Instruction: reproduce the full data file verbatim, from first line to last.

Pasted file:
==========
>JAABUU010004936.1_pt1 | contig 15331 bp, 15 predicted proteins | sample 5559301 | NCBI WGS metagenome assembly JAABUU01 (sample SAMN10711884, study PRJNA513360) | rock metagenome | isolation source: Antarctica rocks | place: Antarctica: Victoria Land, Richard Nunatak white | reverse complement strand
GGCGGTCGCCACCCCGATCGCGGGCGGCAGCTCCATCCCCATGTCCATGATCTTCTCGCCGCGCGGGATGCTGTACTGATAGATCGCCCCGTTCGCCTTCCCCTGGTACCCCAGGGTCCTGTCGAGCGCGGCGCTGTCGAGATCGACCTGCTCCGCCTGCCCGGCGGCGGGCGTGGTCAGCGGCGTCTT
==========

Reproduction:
>JAABUU010004936.1_pt1 | contig 15331 bp, 15 predicted proteins | sample 5559301 | NCBI WGS metagenome assembly JAABUU01 (sample SAMN10711884, study PRJNA513360) | rock metagenome | isolation source: Antarctica rocks | place: Antarctica: Victoria Land, Richard Nunatak white | reverse complement strand
GGCGGTCGCCACCCCGATCGCGGGCGGCAGCTCCATCCCCATGTCCATGATCTTCTCGCCGCGCGGGATGCTGTACTGATAGATCGCCCCGTTCGCCTTCCCCTGGTACCCCAGGGTCCTGTCGAGCGCGGCGCTGTCGAGATCGACCTGCTCCGCCTGCCCGGCGGCGGGCGTGGTCAGCGGCGTCTT